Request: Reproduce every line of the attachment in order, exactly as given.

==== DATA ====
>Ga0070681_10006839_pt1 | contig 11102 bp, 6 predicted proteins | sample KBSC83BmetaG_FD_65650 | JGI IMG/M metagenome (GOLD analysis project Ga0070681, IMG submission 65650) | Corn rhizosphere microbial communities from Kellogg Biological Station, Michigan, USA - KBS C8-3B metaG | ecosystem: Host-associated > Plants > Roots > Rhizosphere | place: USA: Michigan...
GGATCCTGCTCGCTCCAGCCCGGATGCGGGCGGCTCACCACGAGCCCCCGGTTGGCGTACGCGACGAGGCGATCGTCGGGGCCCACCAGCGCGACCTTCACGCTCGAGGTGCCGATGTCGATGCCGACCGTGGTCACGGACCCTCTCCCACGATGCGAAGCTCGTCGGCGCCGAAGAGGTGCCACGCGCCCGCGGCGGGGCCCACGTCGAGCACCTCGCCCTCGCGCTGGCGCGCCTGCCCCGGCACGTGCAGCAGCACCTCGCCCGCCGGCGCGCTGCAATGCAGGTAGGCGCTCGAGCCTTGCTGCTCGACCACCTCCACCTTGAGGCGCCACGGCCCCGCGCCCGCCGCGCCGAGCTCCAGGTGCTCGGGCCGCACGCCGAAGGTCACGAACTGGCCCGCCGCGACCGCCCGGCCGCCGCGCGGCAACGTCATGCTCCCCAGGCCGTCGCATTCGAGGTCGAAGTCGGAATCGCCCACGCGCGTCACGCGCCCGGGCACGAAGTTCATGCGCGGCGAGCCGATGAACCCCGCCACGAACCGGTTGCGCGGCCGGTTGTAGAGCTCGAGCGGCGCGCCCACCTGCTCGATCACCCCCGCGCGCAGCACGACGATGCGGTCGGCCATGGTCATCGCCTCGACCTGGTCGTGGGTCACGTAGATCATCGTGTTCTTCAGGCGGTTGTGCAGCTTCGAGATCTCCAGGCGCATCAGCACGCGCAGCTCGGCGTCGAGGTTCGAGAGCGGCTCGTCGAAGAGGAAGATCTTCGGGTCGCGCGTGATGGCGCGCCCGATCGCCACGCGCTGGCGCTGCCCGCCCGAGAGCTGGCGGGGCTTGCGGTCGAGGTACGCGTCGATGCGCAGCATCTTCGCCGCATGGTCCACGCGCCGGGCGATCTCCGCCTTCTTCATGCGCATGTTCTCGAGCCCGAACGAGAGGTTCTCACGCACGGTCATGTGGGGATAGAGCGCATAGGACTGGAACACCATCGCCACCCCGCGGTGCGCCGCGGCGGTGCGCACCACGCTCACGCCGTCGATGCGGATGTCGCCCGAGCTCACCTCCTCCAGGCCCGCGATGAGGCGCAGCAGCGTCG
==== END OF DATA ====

>Ga0070681_10006839_pt1 | contig 11102 bp, 6 predicted proteins | sample KBSC83BmetaG_FD_65650 | JGI IMG/M metagenome (GOLD analysis project Ga0070681, IMG submission 65650) | Corn rhizosphere microbial communities from Kellogg Biological Station, Michigan, USA - KBS C8-3B metaG | ecosystem: Host-associated > Plants > Roots > Rhizosphere | place: USA: Michigan...
GGATCCTGCTCGCTCCAGCCCGGATGCGGGCGGCTCACCACGAGCCCCCGGTTGGCGTACGCGACGAGGCGATCGTCGGGGCCCACCAGCGCGACCTTCACGCTCGAGGTGCCGATGTCGATGCCGACCGTGGTCACGGACCCTCTCCCACGATGCGAAGCTCGTCGGCGCCGAAGAGGTGCCACGCGCCCGCGGCGGGGCCCACGTCGAGCACCTCGCCCTCGCGCTGGCGCGCCTGCCCCGGCACGTGCAGCAGCACCTCGCCCGCCGGCGCGCTGCAATGCAGGTAGGCGCTCGAGCCTTGCTGCTCGACCACCTCCACCTTGAGGCGCCACGGCCCCGCGCCCGCCGCGCCGAGCTCCAGGTGCTCGGGCCGCACGCCGAAGGTCACGAACTGGCCCGCCGCGACCGCCCGGCCGCCGCGCGGCAACGTCATGCTCCCCAGGCCGTCGCATTCGAGGTCGAAGTCGGAATCGCCCACGCGCGTCACGCGCCCGGGCACGAAGTTCATGCGCGGCGAGCCGATGAACCCCGCCACGAACCGGTTGCGCGGCCGGTTGTAGAGCTCGAGCGGCGCGCCCACCTGCTCGATCACCCCCGCGCGCAGCACGACGATGCGGTCGGCCATGGTCATCGCCTCGACCTGGTCGTGGGTCACGTAGATCATCGTGTTCTTCAGGCGGTTGTGCAGCTTCGAGATCTCCAGGCGCATCAGCACGCGCAGCTCGGCGTCGAGGTTCGAGAGCGGCTCGTCGAAGAGGAAGATCTTCGGGTCGCGCGTGATGGCGCGCCCGATCGCCACGCGCTGGCGCTGCCCGCCCGAGAGCTGGCGGGGCTTGCGGTCGAGGTACGCGTCGATGCGCAGCATCTTCGCCGCATGGTCCACGCGCCGGGCGATCTCCGCCTTCTTCATGCGCATGTTCTCGAGCCCGAACGAGAGGTTCTCACGCACGGTCATGTGGGGATAGAGCGCATAGGACTGGAACACCATCGCCACCCCGCGGTGCGCCGCGGCGGTGCGCACCACGCTCACGCCGTCGATGCGGATGTCGCCCGAGCTCACCTCCTCCAGGCCCGCGATGAGGCGCAGCAGCGTCG